Teenage Behavior Informative Essay
During the transition from childhood to adulthood, the brain undergoes many adjustments that are hard to keep up with as a teen. The stage of adolescence is a time when people are faced with both social and physical changes. What most people don’t know is that these changes can cause people to act in certain ways that might not be “normal” for that person. Changes in a teenager's brain can cause changes in behavior such as moodiness and self consciousness.
When a teenager is moody or has an attitude most people just assume that they are just having a bad day, but really they are having a bad couple of years. The transition from childhood to adulthood is from the age to 13 to 19 and the brain is always changing. Andrew states, “They move away from being solely dependent on their parents and place a greater reliance on their friends.” This causes the teens to gravitate towards caring more about how they can fit in even if that means breaking rules or disobeying their parents. This is where the attitude comes in. Parents don’t realize how much their child is going through at this time which creates emotional distance. Source 2 states, “During adolescence, teens go through an essential dilemma. They believe they have to live up to others’ expectations while also figuring out who they are.” This confusion can result in lashing out at parents or siblings because teens think they are the only one going through this and have no one to turn to for advice. During this time, teens are struggling to find their identity after all of these changes their bodys and minds put them through.
Puberty is one of the biggest parts of becoming an adult; however, with puberty comes self consciousness. The human body is rapidly changing and growing during the adolescent years, for some it can be exciting, for others it can be extremely difficult to get used to. Blackemore performed a study on teenagers where they were put in a brain scanner to see which part of the brain was active when they were embarrassed. Blackemore found that, “when they are forced to think about themselves, a part of the brain called the medial prefrontal cortex becomes much more engaged.” Blakemore adds, “This is much more active during such emotional moments in teenagers than adults.” This is why teens start to slouch or hunch over because they aren’t comfortable with how their bodies are changing yet. Being confident in your own skin is challenging for a lot of people but especially for teens.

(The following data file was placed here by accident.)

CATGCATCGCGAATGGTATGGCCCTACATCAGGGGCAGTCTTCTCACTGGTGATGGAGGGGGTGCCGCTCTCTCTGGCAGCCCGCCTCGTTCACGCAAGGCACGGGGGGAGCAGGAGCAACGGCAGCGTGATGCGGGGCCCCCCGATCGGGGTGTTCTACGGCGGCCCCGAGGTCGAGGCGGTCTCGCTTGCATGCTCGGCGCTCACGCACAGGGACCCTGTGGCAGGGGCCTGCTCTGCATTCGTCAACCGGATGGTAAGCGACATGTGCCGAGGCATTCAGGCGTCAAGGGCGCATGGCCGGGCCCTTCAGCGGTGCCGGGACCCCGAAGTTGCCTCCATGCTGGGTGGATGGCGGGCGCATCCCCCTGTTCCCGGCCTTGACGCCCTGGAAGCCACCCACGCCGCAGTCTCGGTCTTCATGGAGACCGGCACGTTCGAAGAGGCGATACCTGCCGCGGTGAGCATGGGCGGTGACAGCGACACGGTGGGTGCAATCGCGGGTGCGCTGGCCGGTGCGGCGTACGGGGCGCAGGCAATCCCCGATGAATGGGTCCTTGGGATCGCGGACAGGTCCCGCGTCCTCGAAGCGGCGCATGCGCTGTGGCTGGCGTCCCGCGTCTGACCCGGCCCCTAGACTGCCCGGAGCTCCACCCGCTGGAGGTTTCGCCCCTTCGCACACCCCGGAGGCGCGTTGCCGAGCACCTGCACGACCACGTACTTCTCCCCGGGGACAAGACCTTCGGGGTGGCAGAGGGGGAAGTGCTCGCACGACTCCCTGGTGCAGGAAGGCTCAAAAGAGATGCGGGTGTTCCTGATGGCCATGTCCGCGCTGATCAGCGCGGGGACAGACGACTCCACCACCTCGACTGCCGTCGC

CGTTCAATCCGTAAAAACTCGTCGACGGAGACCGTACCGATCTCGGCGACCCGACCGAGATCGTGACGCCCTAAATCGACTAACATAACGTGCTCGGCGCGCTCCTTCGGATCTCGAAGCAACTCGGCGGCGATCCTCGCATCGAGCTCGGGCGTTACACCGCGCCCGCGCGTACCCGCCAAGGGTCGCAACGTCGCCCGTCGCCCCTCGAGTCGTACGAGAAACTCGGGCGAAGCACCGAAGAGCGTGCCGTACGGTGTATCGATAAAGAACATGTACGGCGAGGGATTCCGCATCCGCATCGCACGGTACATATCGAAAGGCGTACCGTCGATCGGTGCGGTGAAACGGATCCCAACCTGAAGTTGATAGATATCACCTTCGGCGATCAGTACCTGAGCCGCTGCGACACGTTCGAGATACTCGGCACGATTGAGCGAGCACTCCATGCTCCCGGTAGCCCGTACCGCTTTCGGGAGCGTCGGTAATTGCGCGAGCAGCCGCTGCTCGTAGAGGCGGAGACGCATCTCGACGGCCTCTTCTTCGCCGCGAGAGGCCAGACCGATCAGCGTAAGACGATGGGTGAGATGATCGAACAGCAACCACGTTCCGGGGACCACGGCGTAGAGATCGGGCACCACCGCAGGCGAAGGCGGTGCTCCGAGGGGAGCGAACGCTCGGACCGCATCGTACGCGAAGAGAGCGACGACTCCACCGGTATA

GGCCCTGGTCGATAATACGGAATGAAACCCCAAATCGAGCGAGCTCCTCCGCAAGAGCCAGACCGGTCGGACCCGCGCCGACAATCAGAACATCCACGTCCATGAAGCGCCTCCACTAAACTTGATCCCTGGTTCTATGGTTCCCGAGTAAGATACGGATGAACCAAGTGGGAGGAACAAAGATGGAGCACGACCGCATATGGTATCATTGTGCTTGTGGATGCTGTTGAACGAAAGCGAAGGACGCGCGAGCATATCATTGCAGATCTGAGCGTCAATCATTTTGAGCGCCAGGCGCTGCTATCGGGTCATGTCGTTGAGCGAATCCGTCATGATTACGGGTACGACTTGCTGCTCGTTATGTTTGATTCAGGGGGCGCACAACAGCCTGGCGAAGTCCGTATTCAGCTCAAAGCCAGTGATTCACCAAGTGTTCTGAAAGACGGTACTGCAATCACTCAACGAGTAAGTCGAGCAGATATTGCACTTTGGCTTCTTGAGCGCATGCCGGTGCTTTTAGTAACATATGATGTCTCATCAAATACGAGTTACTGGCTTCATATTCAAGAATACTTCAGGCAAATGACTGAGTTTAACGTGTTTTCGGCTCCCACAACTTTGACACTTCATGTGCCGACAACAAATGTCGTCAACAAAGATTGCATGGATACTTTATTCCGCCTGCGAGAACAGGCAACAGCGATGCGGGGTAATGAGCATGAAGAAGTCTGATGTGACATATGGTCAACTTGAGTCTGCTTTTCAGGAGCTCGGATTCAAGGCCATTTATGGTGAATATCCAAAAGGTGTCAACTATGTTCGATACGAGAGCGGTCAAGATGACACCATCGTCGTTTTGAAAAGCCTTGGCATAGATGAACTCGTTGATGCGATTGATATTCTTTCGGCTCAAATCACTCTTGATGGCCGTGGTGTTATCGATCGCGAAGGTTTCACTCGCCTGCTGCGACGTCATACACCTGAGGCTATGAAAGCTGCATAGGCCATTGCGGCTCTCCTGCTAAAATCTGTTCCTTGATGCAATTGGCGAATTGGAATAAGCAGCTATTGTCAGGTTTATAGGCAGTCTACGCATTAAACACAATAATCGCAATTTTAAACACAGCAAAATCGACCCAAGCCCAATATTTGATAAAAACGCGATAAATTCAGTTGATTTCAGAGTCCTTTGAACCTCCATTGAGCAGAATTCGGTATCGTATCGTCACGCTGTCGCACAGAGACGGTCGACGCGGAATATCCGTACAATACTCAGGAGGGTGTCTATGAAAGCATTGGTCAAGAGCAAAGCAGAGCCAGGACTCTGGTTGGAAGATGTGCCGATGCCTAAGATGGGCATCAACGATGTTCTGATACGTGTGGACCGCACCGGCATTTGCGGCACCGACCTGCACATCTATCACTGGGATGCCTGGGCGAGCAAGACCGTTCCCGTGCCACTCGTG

In conclusion, changes in a young adult's brain can cause changes in the way they act and the way they think about themselves. From ages 13-19 the brain is rapidly changing which alters the way they go about making certain decisions including mouthing off to parents and acting differently to fit in. Also during this time, adolescents are going through puberty which can change the way they see and think about themselves. Overall, teens aren’t being moody or self conscious on purpose, their brains are just changing and they are trying to figure it all out.